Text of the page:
Biden, top Democrats demand a new economic relief bill before end of year
Republicans f latly reject proposal; no talks are in works
WASHINGTON — Congressional Democratic leaders accused Republicans on Thursday of refusing to confront the dramatically worsening coronavirus pandemic and instead acquiescing to President Donald Trump’s insistence that he won last week’s presidential election.
Republicans dismissed the attacks and Trump didn’t weigh in at all. As Washington has become paralyzed over the past 10 days, 1 million new people have tested positive for the virus as death numbers are climbing rapidly.
President-elect Joe Biden joined congressional Democratic leaders on Thursday and demanded a new economic relief package to address the pandemic before the end of the year.
Senate Majority Leader Mitch McConnell, R-Ky., flatly rejected such a proposal, while Sen. Susan Collins, R-Maine, implored both sides to begin negotiating as the virus appeared to be sending a new shudder through the
Federal Reserve Chair Jerome Powell on Thursday said Congress needs to provide more economic relief to help sustain growth, though he didn’t endorse any specific proposal.
“The path forward is going to be challenging for a number of reasons,” he said, speaking on a virtual panel hosted by the European Central Bank. “My sense is that we will need to do more and that Congress may need to do more as well.”
And Trump’s reaction to the election seemed likely to stall the federal response even more, depriving Biden and his team of some of the resources they could use to put a quick response in place.
Democrats have pushed for a stimulus package that would exceed $2 trillion since this summer, and before the election Trump said he would support something even more substantial. The president tweeted incessantly about the need for a giant economic relief bill before the Nov. 3 election but he has been silent on the matter since.
Biden discussed the matter Thursday on a phone call with House Speaker Nancy Pelosi, D-Calif., and Senate Minority Leader Chuck Schumer, D-N.Y. In a joint readout after the call, the Democrats said they had talked about “the urgent need for the Congress to come together in the lame-duck session on a bipartisan basis to pass a bill that provides resources to fight the COVID-19 pandemic,” including relief for families and businesses and support for state and local governments.
At a separate news conference, Pelosi and Schumer insisted that Biden’s election win constitutes a mandate for their demands for an enormous new relief bill, particularly given how coronavirus case numbers are skyrocketing.
The economy contracted sharply earlier this year when the coronavirus struck the United States, particularly in
“My sense is that we will need to do more and that Congress may
need to do more as well.”
March and April. It has partially recovered, though millions of Americans remain unemployed. But this new spike in cases and deaths has caught Washington mostly flat-footed.
Trump has not acknowledged the recent surge in cases on his Twitter feed, which is his primary method of communicating.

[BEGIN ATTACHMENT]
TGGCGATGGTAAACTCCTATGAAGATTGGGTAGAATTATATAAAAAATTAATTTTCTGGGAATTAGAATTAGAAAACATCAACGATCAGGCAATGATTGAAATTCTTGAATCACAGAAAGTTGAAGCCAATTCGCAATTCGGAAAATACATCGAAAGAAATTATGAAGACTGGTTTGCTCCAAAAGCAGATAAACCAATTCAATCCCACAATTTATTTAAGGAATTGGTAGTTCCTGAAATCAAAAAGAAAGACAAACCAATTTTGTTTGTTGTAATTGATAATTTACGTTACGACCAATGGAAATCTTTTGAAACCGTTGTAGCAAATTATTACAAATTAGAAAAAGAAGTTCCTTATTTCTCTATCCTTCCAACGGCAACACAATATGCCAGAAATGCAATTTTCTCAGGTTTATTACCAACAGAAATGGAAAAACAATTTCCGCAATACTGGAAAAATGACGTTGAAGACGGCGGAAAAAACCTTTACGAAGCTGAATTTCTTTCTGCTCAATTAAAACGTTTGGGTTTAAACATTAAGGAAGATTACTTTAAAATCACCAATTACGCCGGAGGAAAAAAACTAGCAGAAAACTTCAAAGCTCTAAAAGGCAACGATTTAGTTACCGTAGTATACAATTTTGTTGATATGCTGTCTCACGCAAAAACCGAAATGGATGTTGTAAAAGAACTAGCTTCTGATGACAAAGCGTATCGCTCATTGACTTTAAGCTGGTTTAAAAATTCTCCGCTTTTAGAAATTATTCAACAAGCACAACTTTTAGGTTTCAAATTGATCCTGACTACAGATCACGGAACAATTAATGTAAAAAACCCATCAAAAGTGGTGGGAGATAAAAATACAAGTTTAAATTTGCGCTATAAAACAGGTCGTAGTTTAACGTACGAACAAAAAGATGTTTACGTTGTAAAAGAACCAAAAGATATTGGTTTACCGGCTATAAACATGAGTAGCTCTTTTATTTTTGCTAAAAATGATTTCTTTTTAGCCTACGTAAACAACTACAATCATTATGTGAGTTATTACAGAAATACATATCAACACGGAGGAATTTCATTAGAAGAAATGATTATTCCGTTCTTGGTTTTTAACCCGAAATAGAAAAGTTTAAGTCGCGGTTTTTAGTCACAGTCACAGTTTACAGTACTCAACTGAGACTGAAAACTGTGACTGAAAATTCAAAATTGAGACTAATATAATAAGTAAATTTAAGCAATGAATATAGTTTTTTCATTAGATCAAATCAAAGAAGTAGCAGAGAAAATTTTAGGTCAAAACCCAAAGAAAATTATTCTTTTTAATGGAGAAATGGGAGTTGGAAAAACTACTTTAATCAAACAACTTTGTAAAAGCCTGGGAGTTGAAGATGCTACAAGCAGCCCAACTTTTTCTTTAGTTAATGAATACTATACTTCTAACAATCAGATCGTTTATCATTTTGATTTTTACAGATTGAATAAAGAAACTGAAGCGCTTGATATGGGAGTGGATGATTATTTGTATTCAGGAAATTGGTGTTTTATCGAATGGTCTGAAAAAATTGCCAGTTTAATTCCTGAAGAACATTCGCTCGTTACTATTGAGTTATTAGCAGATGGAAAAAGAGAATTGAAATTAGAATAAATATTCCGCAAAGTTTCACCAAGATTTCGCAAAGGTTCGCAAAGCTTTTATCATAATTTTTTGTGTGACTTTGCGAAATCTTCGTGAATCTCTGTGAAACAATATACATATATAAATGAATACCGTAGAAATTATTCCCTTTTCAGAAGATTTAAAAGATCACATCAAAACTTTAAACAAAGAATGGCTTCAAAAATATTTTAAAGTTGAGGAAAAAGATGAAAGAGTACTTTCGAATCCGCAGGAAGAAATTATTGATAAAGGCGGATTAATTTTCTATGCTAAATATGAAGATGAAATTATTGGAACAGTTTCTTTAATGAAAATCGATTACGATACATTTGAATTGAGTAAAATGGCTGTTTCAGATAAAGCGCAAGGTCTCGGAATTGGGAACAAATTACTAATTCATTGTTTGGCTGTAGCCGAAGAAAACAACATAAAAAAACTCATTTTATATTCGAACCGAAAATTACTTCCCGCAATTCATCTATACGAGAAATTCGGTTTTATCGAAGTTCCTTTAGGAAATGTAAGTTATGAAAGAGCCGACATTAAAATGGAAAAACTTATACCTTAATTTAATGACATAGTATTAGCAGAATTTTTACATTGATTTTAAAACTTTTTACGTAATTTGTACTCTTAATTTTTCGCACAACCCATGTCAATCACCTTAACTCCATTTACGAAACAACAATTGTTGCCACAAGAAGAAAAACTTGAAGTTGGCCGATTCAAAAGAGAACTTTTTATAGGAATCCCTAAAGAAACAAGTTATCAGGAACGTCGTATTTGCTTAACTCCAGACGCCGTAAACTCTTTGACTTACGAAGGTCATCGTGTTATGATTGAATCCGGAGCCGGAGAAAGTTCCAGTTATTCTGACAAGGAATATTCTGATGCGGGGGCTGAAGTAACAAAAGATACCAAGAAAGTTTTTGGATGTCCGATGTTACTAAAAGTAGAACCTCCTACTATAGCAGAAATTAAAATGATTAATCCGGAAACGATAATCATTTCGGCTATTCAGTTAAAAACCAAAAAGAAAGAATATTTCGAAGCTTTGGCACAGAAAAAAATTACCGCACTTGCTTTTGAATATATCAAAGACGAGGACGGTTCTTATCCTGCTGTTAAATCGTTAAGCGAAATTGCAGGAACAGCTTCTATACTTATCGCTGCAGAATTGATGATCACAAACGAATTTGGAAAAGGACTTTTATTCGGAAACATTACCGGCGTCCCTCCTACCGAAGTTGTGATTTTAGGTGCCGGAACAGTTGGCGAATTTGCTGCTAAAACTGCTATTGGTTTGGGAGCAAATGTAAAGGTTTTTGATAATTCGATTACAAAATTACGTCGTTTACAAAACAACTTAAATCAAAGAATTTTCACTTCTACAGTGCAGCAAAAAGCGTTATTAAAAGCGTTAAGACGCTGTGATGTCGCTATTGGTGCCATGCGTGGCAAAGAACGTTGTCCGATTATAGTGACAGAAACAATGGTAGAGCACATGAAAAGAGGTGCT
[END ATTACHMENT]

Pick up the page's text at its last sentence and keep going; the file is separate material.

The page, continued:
Democrats have called for a wide-ranging bill that would extend new unemployment benefits, send another round of $1,200 checks to American households, provide more small business aid, money for states and cities, and expand access to testing, among other things.
The election has not changed the GOP’s views on economic relief. Congressional Republicans have long rejected a relief bill along the lines of the $2 trillion package Pelosi and Schumer are seeking.
Instead, McConnell has said that third-quarter economic news showing the unemployment rate has dropped makes a case for a smaller relief package.
In response to Pelosi and Schumer’s remarks, McConnell on Thursday rejected their call for a big economic relief bill.
“My view is the level at which the economy is improving further underscores that we need to do something at about the amount that we put on the floor in September and October,” he said, referring to a roughly $500 billion package Democrats blocked. “I gather [Pelosi and Schumer] are looking at something dramatically larger. That’s not a place I think we’re wiling to go. But I do think there needs to be another package.”
Behind the scenes, no negotiations are happening, according to aides in both parties. That means it’s highly unlikely that an economic relief deal will come together during the lame-duck session, and it would become the first order of business for Biden once he takes office on Jan. 20.
Congress has not acted to provide any relief since approving $3 trillion in aid in the spring.
Congress is confronting a Dec. 11 deadline when government funding will expire, and lawmakers are at work on a spending package to forestall a government shutdown. Senate Appropriations Committee Chairman Richard Shelby, R-Ala., said Thursday he would like to see some COVID-19 relief measures attached to the spending bill but that seems unlikely if Republicans and Democrats remain far apart.
“As far as the big package for everything like that Democrats were doing over in the House, that’s not going anywhere,” Shelby said.